Hebrew poetry can do odd things with time. Psalm 9 is no exception – we shuttle between looking back and anticipating and, at least in English, usually remain fuzzy on which direction we are actually facing. Rather than just being sloppy, as would be if I were writing it, here the poet is making a point.
The psalmist says: “I will give thanks … I will recount all of your wonderful deeds” (v1). Similarly, he calls on God to “be gracious … that I may recount all your praises” (vv 13-14). The psalm gives thanks for blessings already provided but it is written so we can’t tell if the blessings are in the past or are still to come. David seems to be giving thanks for things which haven’t happened yet.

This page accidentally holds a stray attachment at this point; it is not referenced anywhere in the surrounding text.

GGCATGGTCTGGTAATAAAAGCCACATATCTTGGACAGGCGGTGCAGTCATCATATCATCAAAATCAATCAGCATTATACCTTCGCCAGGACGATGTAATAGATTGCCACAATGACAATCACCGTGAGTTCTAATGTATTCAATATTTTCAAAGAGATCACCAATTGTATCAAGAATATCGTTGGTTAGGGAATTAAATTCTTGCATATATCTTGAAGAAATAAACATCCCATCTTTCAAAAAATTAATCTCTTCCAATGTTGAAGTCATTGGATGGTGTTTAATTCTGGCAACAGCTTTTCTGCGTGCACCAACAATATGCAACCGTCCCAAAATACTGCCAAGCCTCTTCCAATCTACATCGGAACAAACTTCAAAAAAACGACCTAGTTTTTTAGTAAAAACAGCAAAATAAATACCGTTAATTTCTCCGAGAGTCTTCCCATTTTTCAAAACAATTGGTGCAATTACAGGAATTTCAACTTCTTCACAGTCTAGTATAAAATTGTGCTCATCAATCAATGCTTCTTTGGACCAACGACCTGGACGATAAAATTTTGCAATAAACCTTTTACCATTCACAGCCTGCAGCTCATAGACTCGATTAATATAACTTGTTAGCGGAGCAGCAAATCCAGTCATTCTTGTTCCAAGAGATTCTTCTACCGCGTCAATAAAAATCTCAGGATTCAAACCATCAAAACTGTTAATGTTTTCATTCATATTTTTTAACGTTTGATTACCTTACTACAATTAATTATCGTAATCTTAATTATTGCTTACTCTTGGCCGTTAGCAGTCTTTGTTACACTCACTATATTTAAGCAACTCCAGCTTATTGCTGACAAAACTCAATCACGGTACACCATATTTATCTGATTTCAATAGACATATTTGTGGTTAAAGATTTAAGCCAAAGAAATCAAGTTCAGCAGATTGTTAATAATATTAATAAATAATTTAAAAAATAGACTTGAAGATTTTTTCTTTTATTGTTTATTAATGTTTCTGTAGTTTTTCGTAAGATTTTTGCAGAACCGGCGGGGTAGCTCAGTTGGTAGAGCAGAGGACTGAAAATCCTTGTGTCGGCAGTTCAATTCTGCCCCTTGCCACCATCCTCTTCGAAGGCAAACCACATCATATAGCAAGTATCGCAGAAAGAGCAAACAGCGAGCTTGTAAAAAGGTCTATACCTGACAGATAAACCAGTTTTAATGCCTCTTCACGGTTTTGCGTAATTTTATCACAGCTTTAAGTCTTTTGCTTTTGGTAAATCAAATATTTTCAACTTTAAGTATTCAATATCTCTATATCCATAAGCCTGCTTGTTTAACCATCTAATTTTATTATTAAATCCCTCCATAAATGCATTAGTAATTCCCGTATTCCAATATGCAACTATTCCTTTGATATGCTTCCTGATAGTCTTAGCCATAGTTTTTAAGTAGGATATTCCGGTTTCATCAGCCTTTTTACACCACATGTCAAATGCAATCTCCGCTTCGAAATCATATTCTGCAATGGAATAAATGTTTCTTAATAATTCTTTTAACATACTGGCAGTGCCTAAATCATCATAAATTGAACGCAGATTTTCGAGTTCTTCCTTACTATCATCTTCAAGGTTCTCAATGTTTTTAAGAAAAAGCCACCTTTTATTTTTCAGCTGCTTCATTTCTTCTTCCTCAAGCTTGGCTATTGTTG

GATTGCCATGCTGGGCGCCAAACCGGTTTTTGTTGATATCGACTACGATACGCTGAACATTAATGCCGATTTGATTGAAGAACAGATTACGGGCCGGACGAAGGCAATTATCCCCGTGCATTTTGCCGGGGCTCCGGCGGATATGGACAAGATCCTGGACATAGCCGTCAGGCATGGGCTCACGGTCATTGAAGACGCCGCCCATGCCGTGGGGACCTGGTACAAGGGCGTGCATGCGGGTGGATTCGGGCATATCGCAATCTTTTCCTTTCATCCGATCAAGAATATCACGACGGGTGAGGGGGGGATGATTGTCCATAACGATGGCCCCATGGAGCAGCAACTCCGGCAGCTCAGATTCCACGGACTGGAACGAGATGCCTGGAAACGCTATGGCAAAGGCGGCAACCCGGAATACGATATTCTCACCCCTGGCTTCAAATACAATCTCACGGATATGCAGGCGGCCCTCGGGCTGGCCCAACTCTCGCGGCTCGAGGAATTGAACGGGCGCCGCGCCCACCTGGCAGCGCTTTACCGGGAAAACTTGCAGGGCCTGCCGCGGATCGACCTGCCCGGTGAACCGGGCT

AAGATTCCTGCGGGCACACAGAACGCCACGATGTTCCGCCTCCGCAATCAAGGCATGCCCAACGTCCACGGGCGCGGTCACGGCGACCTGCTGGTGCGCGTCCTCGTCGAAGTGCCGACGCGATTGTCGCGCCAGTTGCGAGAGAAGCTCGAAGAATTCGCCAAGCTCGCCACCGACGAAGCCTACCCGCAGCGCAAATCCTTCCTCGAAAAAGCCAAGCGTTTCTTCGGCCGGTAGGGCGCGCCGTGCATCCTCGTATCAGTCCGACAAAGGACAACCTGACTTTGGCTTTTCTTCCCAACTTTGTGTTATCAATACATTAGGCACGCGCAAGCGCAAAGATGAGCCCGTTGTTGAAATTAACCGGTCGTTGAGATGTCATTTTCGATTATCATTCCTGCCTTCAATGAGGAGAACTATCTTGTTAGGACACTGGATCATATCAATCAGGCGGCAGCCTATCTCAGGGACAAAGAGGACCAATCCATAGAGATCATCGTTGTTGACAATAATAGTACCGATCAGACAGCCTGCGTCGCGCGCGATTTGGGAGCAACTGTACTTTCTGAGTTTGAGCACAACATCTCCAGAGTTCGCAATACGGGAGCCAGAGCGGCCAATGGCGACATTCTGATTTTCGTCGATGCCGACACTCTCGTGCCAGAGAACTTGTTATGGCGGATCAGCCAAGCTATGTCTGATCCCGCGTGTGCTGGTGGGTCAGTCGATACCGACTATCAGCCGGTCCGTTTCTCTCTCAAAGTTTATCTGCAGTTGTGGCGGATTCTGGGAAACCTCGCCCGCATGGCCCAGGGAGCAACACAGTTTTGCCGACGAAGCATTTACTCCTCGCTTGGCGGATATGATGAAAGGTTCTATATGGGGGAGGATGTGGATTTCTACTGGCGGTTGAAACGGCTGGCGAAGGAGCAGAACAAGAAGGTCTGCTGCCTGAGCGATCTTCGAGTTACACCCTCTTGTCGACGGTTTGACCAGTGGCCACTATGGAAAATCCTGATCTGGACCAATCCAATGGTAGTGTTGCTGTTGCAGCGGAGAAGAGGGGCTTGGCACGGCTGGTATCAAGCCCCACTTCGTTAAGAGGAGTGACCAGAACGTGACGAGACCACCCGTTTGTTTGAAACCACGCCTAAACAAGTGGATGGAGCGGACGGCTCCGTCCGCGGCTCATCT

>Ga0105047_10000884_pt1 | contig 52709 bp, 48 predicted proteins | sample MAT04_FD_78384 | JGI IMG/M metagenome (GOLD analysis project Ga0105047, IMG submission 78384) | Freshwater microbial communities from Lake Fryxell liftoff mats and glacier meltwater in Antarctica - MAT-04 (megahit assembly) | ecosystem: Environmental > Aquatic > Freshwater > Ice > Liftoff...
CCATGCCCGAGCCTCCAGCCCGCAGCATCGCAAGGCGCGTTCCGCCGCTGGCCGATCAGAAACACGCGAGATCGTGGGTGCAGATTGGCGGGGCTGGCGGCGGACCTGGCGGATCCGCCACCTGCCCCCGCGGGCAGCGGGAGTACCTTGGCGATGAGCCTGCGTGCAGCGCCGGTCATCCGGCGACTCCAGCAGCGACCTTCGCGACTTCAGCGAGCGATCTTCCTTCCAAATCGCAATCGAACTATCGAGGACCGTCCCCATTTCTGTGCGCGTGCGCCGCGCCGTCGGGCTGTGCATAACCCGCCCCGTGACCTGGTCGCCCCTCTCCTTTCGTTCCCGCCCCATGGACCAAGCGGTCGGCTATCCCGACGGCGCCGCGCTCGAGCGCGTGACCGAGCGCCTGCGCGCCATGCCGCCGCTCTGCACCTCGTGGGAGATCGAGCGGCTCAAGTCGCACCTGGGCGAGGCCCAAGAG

Like most of the psalms, this gives us a model for prayer and how to function in the already-not yet (to embrace my reformed roots). We can use a perfected, action-completed, tense to describe God’s future blessings because they are certain. Looking backwards, we must faithfully recall how God has blessed us, especially when it seems far away or implausible.
Time is complicated and the God who created it doesn’t change. That’s why David can speak in the odd language that he does.